“It’s no wonder the psalmist, echoing Moses, insisted that the righteous person, the one who embodies the goodness of God in all his ways, meditates on the Law of God day and night, hides it in his heart and embodies it in all his ways (Psalm 119:9-11; Deuteronomy 6:1-9), keeps it diligently, delights in and loves it, and hastens to make sure his feet follow in its path (cf. Psalm 1; Psalm 119:4, 5, 35, 59, 60, 97). 

[all Scriptures from the above paragraph are here]

“If you are missing the Law of God in your relationship with Jesus, you are depriving yourself of a most important resource for bringing the goodness of God to light in the land of the living. The good works outlined in the Law of God are those ‘ordained of old’ which God intends us to do in all our ways (Ephesians 2:10). Yes, understanding the Law can be difficult. But we can learn from the prophets, Jesus, and the apostles how to read, study, and meditate in this most important corpus of Biblical literature, and thus we can discover the true freedom for goodness and love that God has prepared for us.” —T.M. Moore 

Try Reverse Thinking

Reverse ThinkingToday was the absolute worst day ever
And don’t try to convince me that
There’s something good in every day
Because, when you take a closer look,
This world is a pretty evil place.
Even if
Some goodness does shine through once in a while
Satisfaction and happiness don’t last.
And it’s not true that
It’s all in the mind and heart
Because
True happiness can be obtained
Only if one’s surroundings are good
It’s not true that good exists
I’m sure you can agree that
The reality
Creates
My attitude
It’s all beyond my control
And you’ll never in a million years hear me say that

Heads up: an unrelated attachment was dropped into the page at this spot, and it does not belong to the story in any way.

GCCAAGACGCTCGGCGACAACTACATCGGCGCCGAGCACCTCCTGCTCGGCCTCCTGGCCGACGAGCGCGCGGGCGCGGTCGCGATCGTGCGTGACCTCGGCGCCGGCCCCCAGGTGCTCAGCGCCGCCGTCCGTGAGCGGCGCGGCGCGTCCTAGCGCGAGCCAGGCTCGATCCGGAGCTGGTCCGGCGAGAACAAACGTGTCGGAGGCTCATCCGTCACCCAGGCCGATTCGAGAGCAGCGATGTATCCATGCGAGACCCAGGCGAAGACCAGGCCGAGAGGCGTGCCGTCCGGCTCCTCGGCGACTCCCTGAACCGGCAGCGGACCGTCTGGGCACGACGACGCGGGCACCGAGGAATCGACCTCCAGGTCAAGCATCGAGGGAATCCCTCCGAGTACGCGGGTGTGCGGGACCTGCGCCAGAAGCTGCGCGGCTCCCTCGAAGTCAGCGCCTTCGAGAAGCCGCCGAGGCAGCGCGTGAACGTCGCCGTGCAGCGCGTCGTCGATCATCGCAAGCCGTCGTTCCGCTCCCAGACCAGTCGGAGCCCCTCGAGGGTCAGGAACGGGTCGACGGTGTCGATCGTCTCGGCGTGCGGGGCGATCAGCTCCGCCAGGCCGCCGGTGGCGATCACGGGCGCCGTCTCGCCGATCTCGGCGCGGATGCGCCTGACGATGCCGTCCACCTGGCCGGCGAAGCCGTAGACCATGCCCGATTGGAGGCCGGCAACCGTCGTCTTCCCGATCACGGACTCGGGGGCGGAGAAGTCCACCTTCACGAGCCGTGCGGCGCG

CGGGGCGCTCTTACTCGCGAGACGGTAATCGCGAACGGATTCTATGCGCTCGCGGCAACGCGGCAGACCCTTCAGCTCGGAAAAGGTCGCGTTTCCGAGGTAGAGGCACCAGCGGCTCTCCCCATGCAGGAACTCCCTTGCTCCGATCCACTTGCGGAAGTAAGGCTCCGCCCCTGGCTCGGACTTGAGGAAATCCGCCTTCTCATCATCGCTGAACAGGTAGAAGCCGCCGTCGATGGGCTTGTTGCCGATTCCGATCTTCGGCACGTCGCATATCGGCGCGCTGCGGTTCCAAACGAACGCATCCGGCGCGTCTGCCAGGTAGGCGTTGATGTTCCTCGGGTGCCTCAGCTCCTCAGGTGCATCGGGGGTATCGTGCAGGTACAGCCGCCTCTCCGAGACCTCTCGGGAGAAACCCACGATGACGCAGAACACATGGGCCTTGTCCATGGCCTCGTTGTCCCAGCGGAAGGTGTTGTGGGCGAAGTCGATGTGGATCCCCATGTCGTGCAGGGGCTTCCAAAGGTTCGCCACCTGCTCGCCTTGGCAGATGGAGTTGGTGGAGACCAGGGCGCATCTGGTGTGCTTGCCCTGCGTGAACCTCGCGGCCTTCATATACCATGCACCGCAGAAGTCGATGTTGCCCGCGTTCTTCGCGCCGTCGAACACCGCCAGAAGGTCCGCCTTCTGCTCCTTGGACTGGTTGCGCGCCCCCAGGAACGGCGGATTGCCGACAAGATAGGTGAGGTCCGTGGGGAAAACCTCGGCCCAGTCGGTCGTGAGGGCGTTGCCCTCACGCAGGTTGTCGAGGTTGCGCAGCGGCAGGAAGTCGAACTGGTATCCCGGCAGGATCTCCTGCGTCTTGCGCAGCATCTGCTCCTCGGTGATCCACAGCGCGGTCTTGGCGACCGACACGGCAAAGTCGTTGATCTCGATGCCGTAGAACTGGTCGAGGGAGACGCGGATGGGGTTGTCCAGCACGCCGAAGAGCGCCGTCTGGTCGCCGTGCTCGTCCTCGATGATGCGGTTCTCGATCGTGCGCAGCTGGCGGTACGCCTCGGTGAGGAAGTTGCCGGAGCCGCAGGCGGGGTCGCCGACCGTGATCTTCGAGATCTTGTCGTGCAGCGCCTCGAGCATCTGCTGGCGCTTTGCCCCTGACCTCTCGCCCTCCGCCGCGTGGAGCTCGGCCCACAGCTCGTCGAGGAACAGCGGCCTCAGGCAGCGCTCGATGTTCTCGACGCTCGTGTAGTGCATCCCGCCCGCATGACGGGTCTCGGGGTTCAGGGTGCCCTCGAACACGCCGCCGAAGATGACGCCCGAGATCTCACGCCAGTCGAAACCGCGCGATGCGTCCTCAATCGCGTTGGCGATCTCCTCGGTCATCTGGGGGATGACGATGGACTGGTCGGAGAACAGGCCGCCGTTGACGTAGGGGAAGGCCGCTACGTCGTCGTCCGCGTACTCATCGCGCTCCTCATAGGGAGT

Today was a good day

Psychologists call it metacognition when we think about what we’re thinking about. The Bible calls it capturing every thought (2 Corinthians 10:5).

Sometimes it takes reversing our thinking.

The devil has a singular agenda: He wants to steal joy from your life, he wants to kill any hope you have for the future, and he wants your end to be utter destruction.

Jesus has a singular agenda for you too: I have come that you might have abundant life.

Try reversing your thinking. Try thinking about your thinking in a different way.

The devil says, “Life has no purpose.” God says, “I created you on purpose.”

The devil says, “You’re nothing special.” God says, “You’re one-of-a-kind.”

The devil says, “You’ll never find true love.” God says, “I love you so much that I died for you.”

The devil says, “God remembers you blew it.” God says, “I’ve forgotten everything I’ve forgiven.”

The devil says, “This life is all there is.” God says, “You can’t even imagine what’s coming next!”

Reverse your thinking to listen to what God says.

Read the opening passage of this post in reverse—from bottom to topand notice the change.

I pray you will be able to reverse today was the absolute worst day ever to today was a good day!

Where’s God When I Feel Abandoned?

Have you ever felt abandoned by someone? 

You stood up for someone, but when you needed someone to stand up for you they disappeared Or you did what was right, but no one recognized you for it? Or you were the encourager, but when you needed encouragement no one was around for you? Or maybe even you obeyed God down to the very last detail, and yet it seemed God abandoned you when you needed Him most? 

Jesus knows what every single one of these scenarios feel like! He stood up for the downtrodden, but they screamed, “Crucify Him!” He poured His life into teaching and encouraging His friends, but they all ran when the heat was on, leaving Jesus all by Himself. He obeyed God down to the very last detail, and yet it seemed like God abandoned Him when He needed Him most. 

Have you ever felt abandoned by God? 

Jesus did. 

Hanging from the Cross He cried out, “My God, My God, why have You forsaken Me?!”